How one teacher boosted performance for struggling readers

How One Teacher Boosted Performance for Struggling Readers - TLG-IMG-09052019Partnering to help all kids learn® is not only the mission of NWEA. It’s also the undertaking of educators nationwide throughout the school year. Districts establish policies and guidelines to support partnerships between schools, teachers, students, and communities.

For example, there are third-grade retention policies, which help ensure students are on track for future academic success. Steve Canavero, former superintendent of public instruction in Nevada, affirmed the value of these policies in a 2018 interview: “The research is clear: a clear trajectory to future academic success is established only when a student is able to develop a strong foundation in early reading by the end of third grade.”

No one knows the reality of third graders unready to advance to fourth grade better than Angel Macklin at Bright Elementary School in Chicago. When only 25% of students were performing at or above the third-grade Lexile level—and 44% were below the grade-level median according to MAP® Growth™ normative percentiles—Angel knew she needed to build a comprehensive learning plan. By the end of the school year, she’d made a tremendous difference in the lives of her students: 65% of them were at or above the third grade Lexile reading level.

We sat down with Angel to learn about how she turned things around. Her responses were edited for length and clarity.

Tell us about your experience as an educator.

I have been an educator for over 12 years. I’ve taught students from pre-K to third grade. I’ve been a classroom assistant, classroom teacher, teacher leader, coach, mentor, and local district facilitator. I currently teach all the core subjects in third grade: reading, math, science, social science, and social-emotional learning.

My students knew I was working my hardest to get them to where they needed to be by the end of third grade, and they joined in the work because they knew my commitment to them was genuine.”

When you met your students for the first time, what did you know for sure?

I knew I had to build a classroom culture and safe learning community, which included my relationships with the students and their relationships with one another. I believe a classroom community sets a strong foundation for learning. It’s important for me to see my students excel on assessments like NWEA’s MAP Growth, but also that they form positive relationships with their peers and adults, and that they are able to effectively communicate with other individuals.

As a third grade teacher, you’re expected to teach third grade standards, but your students began the year with a lot of academic deficits. So where did you begin?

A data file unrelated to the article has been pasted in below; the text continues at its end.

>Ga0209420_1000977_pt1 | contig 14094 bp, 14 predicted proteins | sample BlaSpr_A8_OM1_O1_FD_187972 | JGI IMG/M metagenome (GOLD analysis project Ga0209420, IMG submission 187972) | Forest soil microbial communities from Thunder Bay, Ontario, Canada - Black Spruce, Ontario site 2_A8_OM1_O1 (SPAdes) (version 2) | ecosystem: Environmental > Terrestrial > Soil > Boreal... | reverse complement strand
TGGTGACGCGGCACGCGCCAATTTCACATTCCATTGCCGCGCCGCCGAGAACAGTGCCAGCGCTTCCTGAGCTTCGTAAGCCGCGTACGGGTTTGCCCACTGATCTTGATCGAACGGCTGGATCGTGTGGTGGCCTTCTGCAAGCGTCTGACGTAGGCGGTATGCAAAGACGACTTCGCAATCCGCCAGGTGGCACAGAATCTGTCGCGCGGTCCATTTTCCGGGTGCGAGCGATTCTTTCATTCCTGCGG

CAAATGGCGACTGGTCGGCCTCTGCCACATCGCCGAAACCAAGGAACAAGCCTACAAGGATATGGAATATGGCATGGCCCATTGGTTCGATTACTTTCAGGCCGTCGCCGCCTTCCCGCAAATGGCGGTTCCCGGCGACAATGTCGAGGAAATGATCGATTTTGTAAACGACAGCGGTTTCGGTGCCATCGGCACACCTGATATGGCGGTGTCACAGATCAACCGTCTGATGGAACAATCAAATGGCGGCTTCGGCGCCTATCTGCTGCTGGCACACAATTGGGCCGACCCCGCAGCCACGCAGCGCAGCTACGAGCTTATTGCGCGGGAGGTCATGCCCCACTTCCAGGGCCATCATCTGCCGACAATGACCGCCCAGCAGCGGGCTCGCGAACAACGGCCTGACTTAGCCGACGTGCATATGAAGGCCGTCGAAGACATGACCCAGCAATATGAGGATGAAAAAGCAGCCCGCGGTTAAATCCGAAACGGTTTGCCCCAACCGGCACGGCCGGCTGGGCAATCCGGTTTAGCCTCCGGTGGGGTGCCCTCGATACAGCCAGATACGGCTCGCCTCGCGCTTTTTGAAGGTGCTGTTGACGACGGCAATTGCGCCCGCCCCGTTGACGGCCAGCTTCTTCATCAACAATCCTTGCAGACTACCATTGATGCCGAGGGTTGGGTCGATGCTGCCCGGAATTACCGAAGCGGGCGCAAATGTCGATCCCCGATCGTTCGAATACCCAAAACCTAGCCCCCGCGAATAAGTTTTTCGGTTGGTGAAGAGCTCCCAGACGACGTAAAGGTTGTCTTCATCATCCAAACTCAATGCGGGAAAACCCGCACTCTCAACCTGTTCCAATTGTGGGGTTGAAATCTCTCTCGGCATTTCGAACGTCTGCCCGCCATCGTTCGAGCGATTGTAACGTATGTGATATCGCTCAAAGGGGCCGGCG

I started the year off with a lot of concerns for my students. At the beginning of the year, over 60% of the class tested at beginning reader levels on MAP Growth. I needed to start planning instruction in each content area at the level my students were. I knew it was crucial to expose them to rich, highly engaging, complex tasks to get the job done.

How did MAP Growth help you with planning?

It helped me break down the standards for their grade level to see exactly where I had to start instruction. Small grouping is definitely a key factor in closing learning gaps. The learning continuum report assured me that I needed to do a lot of fluency building in reading and math to help students understand skills and concepts.

Tweet: How One Teacher Boosted Performance for Struggling Readers https://ctt.ec/zf9NB+ #edchat #MAPGrowth #education #teachersTell us about setting realistic and attainable growth goals for students.

I knew I needed to have honest conversations with my students about where they were and the work we had in front of us. My students knew I was working my hardest to get them to where they needed to be by the end of third grade, and they joined in the work because they knew my commitment to them was genuine.

What tips can you offer teachers who are striving for student growth?

I have three:

  1. Let data inform instruction. Assessments as well as your classroom observations inform you on what steps to take and skills to build in each individual student. Knowing what score a student received on any assessment is just the first piece in planning for growth
  2. Align your instruction with student learning needs. It’s important to become familiar with learning modalities and strategy preferences with each student. I focus on teaching the whole child
  3. Celebrate success. Capitalize on small successes because many small successes can turn into big success

It sounds like you had a great year! What are you celebrating now?

My students and I celebrated having the highest percentages schoolwide of students meeting or exceeding their growth targets in both reading and math on MAP Growth!